Reading lists

Book your holiday: Hanoi

A series on how you can travel to some of the world's most interesting places by only lifting a page. Here we explore Vietnam's ancient city has inspired all manner of vital literature.

Image: Penguin/Ryan McEachern

To arrive in Hanoi is to emerge into humidity and horns. A city famous for its traffic and food, it transforms over the course of the day as plastic stools turn the pavements into cafes, dinner is cooked on the street and conversations rattle long into the night. But Vietnam’s ancient capital has also inspired its writers. To sink into Vietnamese literature is to understand its history of war, French colonialism and food – but also the art that has resulted.

Paradise of the Blind
Image: William Morrow Paperbacks

Paradise of the Blind by Duong Thu Huong (1988)

Paradise of the Blind was the first Vietnamese novel to be published in English in the United States – but it remains banned in Vietnam. Its author, Duong Thu Huong, has suffered for her art, serving time in prison and being denied a passport for 11 years, preventing her from travelling abroad. Why so controversial? Well, Huoung was expelled as a traitor for her Communist Party membership. Paradise of the Blind was her second novel, and tarnished the success of her bestselling debut with controversy, leading to two assassination plots. Huoung’s life is fascinating in itself but Paradise of the Blind is fiction, offering an insight into the slums of Hanoi where narrator Hang grew up, via the prism of a journey to communist Moscow. Despite the Russian framing, this is nevertheless a vital book about the political restraints put on Vietnamese women during the 20th century.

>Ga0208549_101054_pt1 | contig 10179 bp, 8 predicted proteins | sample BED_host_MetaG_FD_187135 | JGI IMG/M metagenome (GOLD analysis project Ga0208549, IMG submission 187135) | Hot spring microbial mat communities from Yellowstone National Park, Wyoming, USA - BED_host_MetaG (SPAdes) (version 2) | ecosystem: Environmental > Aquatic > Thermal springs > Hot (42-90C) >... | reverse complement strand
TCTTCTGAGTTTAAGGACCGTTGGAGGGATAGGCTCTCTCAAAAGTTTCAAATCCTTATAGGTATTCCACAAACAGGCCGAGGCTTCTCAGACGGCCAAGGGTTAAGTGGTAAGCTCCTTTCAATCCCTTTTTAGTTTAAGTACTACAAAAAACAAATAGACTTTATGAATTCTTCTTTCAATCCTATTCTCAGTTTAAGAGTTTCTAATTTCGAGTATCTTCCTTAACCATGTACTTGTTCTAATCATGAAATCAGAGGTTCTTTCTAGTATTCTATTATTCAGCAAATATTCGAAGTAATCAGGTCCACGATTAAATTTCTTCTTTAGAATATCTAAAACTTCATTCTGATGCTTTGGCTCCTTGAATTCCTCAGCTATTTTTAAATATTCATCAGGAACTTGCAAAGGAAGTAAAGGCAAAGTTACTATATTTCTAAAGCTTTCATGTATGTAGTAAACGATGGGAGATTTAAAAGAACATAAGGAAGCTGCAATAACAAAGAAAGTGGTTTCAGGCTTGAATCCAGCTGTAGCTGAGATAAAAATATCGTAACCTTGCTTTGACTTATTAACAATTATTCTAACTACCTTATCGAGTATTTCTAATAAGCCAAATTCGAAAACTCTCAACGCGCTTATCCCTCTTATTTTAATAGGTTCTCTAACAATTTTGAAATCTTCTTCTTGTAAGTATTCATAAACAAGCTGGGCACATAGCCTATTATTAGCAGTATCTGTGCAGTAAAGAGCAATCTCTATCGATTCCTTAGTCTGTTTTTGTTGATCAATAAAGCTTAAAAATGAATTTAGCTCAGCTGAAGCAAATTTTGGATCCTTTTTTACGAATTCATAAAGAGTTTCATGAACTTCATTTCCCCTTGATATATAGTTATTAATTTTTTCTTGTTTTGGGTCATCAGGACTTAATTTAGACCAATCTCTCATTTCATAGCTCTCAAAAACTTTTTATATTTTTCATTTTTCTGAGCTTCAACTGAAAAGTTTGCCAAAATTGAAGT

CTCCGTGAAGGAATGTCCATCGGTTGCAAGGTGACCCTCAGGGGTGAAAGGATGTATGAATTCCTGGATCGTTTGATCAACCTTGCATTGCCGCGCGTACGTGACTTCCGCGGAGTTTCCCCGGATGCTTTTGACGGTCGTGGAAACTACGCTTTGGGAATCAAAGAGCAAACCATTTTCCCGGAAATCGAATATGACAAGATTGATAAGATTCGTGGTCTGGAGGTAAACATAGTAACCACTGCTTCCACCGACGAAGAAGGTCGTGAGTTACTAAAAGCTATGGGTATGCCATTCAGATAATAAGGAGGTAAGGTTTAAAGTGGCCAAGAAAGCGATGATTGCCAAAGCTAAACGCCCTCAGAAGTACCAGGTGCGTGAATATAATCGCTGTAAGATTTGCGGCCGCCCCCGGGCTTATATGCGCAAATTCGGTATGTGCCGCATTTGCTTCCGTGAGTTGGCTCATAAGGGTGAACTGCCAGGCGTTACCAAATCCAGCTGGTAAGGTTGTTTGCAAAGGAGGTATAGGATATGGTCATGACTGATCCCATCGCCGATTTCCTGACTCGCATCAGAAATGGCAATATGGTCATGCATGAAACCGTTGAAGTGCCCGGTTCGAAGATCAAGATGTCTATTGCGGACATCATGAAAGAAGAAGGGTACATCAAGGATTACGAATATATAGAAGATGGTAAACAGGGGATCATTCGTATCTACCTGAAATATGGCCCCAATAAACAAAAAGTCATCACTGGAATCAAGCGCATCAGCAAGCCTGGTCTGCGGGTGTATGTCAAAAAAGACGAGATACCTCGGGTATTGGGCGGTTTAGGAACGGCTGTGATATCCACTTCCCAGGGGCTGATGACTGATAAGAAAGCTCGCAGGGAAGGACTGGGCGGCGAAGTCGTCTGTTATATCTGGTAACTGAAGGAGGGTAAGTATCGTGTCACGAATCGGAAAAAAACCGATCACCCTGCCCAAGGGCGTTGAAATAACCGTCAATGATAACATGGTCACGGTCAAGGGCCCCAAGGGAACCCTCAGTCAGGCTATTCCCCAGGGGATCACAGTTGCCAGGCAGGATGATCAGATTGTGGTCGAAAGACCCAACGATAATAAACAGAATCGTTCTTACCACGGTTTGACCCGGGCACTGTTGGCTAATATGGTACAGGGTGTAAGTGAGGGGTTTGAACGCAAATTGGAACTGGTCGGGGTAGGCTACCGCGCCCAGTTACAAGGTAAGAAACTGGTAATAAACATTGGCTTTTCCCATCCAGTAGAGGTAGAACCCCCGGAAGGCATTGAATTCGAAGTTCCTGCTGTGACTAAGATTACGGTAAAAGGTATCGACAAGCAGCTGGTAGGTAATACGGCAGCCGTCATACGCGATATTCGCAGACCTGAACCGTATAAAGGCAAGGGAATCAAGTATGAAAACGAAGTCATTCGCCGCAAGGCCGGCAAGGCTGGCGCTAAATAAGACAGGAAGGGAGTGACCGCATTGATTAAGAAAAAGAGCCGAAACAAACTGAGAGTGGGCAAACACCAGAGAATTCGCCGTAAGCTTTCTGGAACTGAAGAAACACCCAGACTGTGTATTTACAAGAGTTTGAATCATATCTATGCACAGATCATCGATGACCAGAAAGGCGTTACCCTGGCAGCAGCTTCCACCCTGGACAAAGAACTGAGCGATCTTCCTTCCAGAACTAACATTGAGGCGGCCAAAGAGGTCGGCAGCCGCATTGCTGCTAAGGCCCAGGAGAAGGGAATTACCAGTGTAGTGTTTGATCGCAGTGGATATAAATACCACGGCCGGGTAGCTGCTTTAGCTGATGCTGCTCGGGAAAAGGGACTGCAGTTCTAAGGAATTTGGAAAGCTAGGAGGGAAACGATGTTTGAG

Dumb Luck
Image: University of Michigan Press

Dumb Luck by Vũ Trọng Phụng (1936)

Vietnamese high school graduates will be familiar with Phụng’s work – he’s a regular on the curriculum, but Dumb Luck hasn’t always been as popular. The novel, a rambunctious satire of French colonialism, was banned for 50 years after its publication in 1936. Our hero is Red-Haired Xuan, a kind of Vietnamese Becky Sharpe, who slithers his way out of the slums of Hanoi and up the social ladder to become a pioneer for social reform in this piquant example of Vietnamese modernism.

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